Profiles

TH Martin Pic 2Sheet metal and piping fabricator/mechanical contractor. T.H. Martin Inc. offers many pre-construction options to its clients.
By Jim Harris, Senior Editor at Knighthouse Media

T.H. Martin Inc.’s ability to offer a wide range of services to its customers sets it apart from its peers. “We are very good at communicating with our customers,” says T.H. Martin Jr., president of the Cleveland-based full-service mechanical contractor. “We offer clients a lot of options with regard to mechanical systems, equipment, and design options to meet the owner’s needs and budget.”

The company’s capabilities include sheet metal and piping fabrication and installation as well as design/build, design/assist, lean construction and LEED project coordination services. Its clients include large healthcare organizations as well as commercial and industrial facilities. “There’s a great deal of pre-planning, such as [computer-aided drafting] CAD and [building information modeling] BIM and modularization with other trades, that goes into our projects,” he adds. 

Taylor Devices 1Taylor Devices repurposes space technology to improve the structural stability of buildings back on earth.

By Tim O’Connor, Senior Editor at Knighthouse Media

Sept. 19, 2017, was a seemingly normal day in Mexico City, but then the ground shook for 20 seconds. In those brief moments, a 7.1-magnitude earthquake collapsed more than 40 buildings and killed more than 200 people across the country’s capital. Inside the 55-story Torre Mayor, the city’s third-largest building, the ceiling lights danced as the tower swayed, but the people within remained safe. An inspection later found no damage to the structure. 

Torre Mayor had made it unscathed through the most powerful earthquake to strike Mexico City in 32 years thanks to the seismic protection provided by its nearly 100 dampers, designed and manufactured by New York’s Taylor Devices. The company has produced shock absorbers, rate control and energy storage devices for more than 60 years, making it one of the most experienced manufacturers in its field.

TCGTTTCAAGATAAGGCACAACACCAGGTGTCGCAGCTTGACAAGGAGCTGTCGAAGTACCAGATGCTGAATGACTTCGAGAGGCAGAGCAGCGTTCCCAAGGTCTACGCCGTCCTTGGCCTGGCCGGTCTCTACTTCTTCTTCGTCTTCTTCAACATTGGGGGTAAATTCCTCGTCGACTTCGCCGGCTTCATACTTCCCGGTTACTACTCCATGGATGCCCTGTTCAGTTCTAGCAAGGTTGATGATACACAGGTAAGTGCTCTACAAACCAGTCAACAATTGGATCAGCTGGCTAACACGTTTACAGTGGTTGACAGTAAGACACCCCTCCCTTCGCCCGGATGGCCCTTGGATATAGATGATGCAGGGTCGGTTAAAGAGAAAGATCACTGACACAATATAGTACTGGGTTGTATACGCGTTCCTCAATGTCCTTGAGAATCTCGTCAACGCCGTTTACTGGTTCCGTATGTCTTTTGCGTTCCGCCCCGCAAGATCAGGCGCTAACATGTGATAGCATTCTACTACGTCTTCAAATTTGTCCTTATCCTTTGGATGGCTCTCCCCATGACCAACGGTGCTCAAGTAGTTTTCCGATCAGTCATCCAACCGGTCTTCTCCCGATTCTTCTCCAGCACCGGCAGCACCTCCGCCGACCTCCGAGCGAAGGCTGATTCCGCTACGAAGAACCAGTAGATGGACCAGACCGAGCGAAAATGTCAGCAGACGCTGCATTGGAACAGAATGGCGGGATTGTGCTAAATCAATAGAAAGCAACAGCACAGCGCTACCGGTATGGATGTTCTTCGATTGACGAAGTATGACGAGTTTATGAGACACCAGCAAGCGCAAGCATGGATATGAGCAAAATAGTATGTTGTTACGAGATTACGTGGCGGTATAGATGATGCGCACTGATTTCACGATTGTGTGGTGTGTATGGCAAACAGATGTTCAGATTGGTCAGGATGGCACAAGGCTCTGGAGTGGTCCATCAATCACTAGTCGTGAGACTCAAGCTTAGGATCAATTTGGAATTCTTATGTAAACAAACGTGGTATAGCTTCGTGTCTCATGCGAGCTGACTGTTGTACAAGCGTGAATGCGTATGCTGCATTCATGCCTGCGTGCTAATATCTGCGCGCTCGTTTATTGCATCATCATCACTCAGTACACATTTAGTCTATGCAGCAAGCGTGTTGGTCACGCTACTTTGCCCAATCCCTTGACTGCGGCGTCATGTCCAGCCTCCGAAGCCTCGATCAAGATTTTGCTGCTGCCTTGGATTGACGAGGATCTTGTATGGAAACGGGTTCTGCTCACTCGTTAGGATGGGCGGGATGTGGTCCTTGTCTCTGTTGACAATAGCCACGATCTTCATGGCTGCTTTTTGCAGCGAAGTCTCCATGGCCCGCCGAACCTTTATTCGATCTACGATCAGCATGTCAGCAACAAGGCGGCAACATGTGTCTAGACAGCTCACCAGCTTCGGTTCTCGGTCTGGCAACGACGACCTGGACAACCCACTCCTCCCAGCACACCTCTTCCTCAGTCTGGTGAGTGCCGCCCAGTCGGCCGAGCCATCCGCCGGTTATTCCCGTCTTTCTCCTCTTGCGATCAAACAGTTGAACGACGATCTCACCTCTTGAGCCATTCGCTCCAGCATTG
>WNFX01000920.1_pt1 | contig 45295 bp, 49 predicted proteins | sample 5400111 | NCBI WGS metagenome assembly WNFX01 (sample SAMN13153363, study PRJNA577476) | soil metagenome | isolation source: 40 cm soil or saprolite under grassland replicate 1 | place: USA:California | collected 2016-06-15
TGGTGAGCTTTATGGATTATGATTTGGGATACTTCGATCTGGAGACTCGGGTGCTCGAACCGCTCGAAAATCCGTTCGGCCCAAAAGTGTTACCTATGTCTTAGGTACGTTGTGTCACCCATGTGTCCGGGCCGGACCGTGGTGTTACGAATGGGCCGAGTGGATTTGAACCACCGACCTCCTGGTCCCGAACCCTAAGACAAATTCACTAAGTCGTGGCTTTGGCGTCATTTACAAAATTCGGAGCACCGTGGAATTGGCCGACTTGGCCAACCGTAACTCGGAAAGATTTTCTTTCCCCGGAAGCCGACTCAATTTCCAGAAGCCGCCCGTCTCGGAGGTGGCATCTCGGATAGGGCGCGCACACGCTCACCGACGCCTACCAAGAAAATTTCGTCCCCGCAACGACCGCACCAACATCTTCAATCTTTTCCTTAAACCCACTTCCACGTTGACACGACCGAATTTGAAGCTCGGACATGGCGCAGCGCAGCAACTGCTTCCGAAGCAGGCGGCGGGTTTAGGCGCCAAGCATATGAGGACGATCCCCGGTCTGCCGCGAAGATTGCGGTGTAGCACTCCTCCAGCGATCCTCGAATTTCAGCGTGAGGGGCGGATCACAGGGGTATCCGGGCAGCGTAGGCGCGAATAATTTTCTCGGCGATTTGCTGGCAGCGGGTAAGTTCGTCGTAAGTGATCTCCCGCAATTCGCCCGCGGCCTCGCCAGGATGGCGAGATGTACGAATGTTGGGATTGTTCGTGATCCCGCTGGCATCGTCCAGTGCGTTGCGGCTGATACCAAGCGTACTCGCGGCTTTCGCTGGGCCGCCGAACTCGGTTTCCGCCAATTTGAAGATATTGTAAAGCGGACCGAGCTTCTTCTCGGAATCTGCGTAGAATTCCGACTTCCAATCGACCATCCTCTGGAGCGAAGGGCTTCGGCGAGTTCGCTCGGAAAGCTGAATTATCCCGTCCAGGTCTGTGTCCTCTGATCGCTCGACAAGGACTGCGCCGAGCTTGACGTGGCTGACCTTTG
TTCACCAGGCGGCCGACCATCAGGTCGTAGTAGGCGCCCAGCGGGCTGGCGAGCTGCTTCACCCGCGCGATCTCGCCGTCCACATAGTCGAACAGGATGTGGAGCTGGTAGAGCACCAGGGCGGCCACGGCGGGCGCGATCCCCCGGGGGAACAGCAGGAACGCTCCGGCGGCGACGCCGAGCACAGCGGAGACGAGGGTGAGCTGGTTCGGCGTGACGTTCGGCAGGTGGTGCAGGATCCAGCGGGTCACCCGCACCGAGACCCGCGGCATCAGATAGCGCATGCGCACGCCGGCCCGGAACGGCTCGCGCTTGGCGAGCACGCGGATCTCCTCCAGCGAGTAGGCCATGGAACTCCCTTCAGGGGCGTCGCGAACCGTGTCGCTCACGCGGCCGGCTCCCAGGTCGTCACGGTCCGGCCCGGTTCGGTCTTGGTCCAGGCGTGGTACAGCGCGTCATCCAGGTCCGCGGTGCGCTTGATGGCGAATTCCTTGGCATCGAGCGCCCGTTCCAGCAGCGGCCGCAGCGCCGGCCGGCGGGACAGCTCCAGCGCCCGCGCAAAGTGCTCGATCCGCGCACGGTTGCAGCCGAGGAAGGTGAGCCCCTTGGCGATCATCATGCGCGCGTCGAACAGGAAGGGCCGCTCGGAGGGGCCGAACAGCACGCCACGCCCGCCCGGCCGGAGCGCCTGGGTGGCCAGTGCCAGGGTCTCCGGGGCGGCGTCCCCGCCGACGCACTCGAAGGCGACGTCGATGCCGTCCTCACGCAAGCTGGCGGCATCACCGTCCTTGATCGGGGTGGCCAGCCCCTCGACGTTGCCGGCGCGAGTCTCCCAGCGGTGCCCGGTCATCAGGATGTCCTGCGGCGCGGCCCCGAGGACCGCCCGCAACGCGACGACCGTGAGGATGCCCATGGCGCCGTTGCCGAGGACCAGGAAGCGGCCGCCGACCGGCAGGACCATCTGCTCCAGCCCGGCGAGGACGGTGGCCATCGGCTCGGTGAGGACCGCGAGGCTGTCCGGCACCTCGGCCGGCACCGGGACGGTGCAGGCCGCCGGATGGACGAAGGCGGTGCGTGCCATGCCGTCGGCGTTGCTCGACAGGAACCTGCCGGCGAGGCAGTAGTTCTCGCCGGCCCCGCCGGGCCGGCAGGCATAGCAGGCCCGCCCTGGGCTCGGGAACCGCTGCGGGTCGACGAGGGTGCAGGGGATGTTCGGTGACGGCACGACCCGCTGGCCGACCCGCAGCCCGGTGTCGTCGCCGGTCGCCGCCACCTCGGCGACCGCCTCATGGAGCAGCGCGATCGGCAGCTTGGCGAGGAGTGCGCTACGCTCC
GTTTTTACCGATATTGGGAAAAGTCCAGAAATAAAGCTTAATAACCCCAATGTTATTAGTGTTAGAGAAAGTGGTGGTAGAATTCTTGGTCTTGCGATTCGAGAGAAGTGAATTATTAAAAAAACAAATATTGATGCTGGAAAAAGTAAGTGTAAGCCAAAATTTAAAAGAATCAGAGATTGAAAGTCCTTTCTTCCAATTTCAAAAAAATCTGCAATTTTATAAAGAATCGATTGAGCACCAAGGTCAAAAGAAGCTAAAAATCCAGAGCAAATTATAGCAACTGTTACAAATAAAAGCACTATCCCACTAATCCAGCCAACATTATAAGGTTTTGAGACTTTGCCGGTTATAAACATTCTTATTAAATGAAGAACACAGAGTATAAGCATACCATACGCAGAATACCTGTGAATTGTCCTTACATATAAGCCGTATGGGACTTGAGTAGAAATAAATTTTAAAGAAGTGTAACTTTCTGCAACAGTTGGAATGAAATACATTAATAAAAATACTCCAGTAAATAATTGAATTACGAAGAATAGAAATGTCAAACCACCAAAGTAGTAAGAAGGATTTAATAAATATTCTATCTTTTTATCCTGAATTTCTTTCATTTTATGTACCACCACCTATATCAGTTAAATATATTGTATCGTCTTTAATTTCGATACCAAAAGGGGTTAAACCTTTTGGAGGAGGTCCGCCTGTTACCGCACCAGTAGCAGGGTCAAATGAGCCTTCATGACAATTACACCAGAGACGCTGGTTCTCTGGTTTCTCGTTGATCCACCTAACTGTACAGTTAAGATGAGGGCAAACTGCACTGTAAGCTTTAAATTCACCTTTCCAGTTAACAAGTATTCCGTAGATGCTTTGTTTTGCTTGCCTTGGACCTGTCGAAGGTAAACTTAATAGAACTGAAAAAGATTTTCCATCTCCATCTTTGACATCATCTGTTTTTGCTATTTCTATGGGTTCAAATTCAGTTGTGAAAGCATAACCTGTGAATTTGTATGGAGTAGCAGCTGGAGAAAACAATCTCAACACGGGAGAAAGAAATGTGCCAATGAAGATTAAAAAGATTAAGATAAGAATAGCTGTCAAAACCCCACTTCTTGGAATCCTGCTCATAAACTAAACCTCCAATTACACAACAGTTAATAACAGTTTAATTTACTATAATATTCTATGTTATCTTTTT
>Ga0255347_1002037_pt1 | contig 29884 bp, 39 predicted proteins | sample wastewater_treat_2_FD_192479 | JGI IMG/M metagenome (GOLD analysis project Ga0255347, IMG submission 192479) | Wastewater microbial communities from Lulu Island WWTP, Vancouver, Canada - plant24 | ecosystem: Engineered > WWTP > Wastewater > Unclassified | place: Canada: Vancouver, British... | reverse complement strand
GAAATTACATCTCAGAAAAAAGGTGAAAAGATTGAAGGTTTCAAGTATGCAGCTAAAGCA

“Our products are based on aerospace and steel mill designs so they’ve already been proven through decades of use,” CEO Doug Taylor says. “We have the engineering capabilities to design and manufacture anything you can dream up in the field of energy absorption.”

Michigan Seamless Tube 2Michigan Seamless Tube prioritized precision and service as it expanded into the pressure pipe market.

By Tim O’Connor, Senior Editor at Knighthouse Media

As recently as six years ago, Michigan Seamless Tube LLC (MST) was still seen as a tube manufacturer with a small pipe supply business. But as the natural gas market took off and construction began on new oil and gas facilities, the Detroit-area company saw great potential in the pressure pipe market and decided to invest in the equipment it needed to become a big player. 

MST chose to focus on pressure pipe 2-inch nominal pipe size or smaller. . These sizes are most commonly used by the oil and gas industry in a range of applications from refineries to fracking sites in the United States and Canada. 

APCT pic 2APCT invested in new facilities and in expanding its workforce to become one of the largest privately held circuit board manufacturers in North America.

By Tim O’Connor, Senior Editor at Knighthouse Media

For Steve Robinson, a relationship with a customer is like a marriage. “Ultimately, regardless of how upset [your spouse] gets, there’s a trust you have with them that allows you to work through any situation,” says the CEO and president of APCT. “That is what we strive for with our customers: the passion and commitment to develop that level of intimacy and trust. When you earn that trust, you have a potential long term relationship.”

CountryMark1

CountryMark is meeting new fuel quality demands after completing a capital improvement project.

By Kat Zeman, Senior Editor at Knighthouse Media

After making a major capital investment into its oil refinery, CountryMark has created the flexibility to meet its customers changing product demands. The Indianapolis-based company invested a total of roughly $80 million into its oil refinery in Mt. Vernon, Ind.

The refinery is fitted to process roughly 30,000 barrels per day of light sweet crude oil, much of which comes from the Illinois Basin, a series of small oilfields in southeastern Illinois, southwestern Indiana and western Kentucky. The largest part of the capital improvement project involved replacing a reactor in its fluid catalytic cracking units (FCCU), one of the refinery’s nine processing units.

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